The Euro gained 17 cents
The Swiss Franc gained 13 cents
The Canandian dollar gained 16 cents
The Australian dollar gained 40 cents

Are these not significant gains in a one year period of time?

Gold in one year has gone from 850 an ounce to 1180.
Silver in one year has gone from 11 an ounce to 17.50.

Until the government stops printing and other countries stop dumping our dollars, inflation will continue to rise and so will gold/silver. At what point do they "pull up" on inflation and at what point will the genie be out of the bottle and they won't be able to do anything about it? I don't trust the fed to do the right thing, they haven't so far, so why your confidence in them to do it in the future?

[Edited on 11/29/2009 by jerryphilbob]


All that could be true, but I think you missed my question, or maybe I didn't word it right. Over the last 1+ years I have seen where the US Dollar has been substantially weaker vs the Pound and the Euro than it currently is. When the Pound was 2:1 and the Euro was 1.60+:1 vs the Dollar gold was not at the level it is today.
So I ask a legitimate question, it is fine if you don't know the answer, I don't either, or pretend to know. But why is the US dollar stronger today vs the Pound and the Euro than it was in say June 2008, but gold is substantially higher than it was in June 2008? Gold was around $930 in June 2008,

It is ok to say you don't know if that is the case. I don't really think of you as a global currency expert, but since you post like you are one I'll ask my question anyway.

 

Sublime Peach



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  posted on 11/29/2009 at 12:15 AM
That is a good question. I don't really have an answer. The funny thing is that silver has not hit an all time high either and I say it has alot of room to move as well.

It might signal that this is just the beginning. There is alot of room for gold to move. Twice in the history of the dow, gold has equaled the dow. I wouldn't be surprised to see it happen again.

I have a feeling this next year is going to be very interesting.


Dollar ETF's

Some traders abandoned the U.S. dollar on Friday and sold call options on an exchange-traded fund (ETF) tied to the dollar index as the greenback fell broadly.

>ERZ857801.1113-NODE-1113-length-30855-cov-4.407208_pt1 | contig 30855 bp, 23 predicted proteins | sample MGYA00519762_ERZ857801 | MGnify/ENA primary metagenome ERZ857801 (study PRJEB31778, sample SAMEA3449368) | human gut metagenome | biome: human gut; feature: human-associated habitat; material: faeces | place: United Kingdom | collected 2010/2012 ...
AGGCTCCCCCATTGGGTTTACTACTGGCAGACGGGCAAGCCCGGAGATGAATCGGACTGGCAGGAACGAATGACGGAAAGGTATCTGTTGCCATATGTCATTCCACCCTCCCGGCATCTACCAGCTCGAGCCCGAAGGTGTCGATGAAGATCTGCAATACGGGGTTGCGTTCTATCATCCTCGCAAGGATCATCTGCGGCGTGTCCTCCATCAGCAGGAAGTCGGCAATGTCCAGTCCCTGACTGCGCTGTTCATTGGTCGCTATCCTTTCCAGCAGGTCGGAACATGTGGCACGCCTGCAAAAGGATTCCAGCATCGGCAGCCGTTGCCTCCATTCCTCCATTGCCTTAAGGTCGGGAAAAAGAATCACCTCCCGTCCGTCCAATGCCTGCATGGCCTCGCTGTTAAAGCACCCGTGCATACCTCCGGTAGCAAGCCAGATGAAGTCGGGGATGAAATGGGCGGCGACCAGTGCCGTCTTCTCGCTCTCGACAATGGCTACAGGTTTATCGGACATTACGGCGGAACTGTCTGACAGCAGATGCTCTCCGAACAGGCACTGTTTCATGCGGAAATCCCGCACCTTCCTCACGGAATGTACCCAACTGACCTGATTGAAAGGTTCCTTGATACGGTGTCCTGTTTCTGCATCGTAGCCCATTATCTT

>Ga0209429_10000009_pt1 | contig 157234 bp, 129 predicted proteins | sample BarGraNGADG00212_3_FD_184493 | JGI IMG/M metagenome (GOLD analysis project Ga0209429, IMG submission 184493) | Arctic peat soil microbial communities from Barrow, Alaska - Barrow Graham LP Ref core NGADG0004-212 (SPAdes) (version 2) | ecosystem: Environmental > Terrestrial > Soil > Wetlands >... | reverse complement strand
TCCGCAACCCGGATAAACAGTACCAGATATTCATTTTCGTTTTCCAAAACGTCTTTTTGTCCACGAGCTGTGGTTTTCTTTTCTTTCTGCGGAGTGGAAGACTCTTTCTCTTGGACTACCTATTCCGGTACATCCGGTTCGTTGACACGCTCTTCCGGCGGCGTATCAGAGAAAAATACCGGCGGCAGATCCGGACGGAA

Shares in the PowerShares DB US Dollar Index Bullish Fund (UUP.P) fell 2.1 percent to $22.32, mirroring a broad decline in the U.S. currency on spot foreign exchange markets.

The exit followed a surge in bullish bets last week in the ETF that led to a sudden shortage of supply, ultimately prompting exchange authorities to halt trading in the fund.

The buildup in bullish call positions may have first been driven, in part, as a play on the Federal Reserve and whether it would signal plans to start withdrawing stimulus spending, thus spurring a rise in current low interest rates.

Instead, the central bank last week did little to dissuade markets from believing rates would remain at record lows near zero well into 2010.

Some UUP call option buys were also to hedge short dollar positions elsewhere in investor portfolios, traders said.

"Bullish option players are scurrying to the exits today faced with the double worry of a sharp reversal in the dollar on top of the additional shares in circulation," said Andrew Wilkinson, senior market analyst at Interactive Brokers Group.

The shortage of shares created a divergence between the fund's value and that of the underlying index. This disappeared when the fund's manager DB Commodity Services LLC, a subsidiary of Deutsche Bank, said it received U.S. regulatory clearance on Thursday to offer more shares to investors.

The issuance of new shares began Friday.

"When that supply became available today, the premium disappeared," said Steve Claussen, chief investment strategist at online brokerage OptionsHouse LLC.

"It seemed that some option investors exited their long call positions earlier in the session, giving up on the idea that the dollar would rally in the near term."

The dollar index .DXY, a measure of the greenback against six major currencies, fell 0.4 percent on Friday after losing about 1 percent last week. The UUP fell more than that Friday as it made up for the deviation from the index the previous week.

 

Zen Peach



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  posted on 11/29/2009 at 12:02 PM
Mike, I can assure you I pay no attention to jpb's advice. I've already tried buying when prices are high and selling when they are low. It didn't work so good, so I don't do it anymore.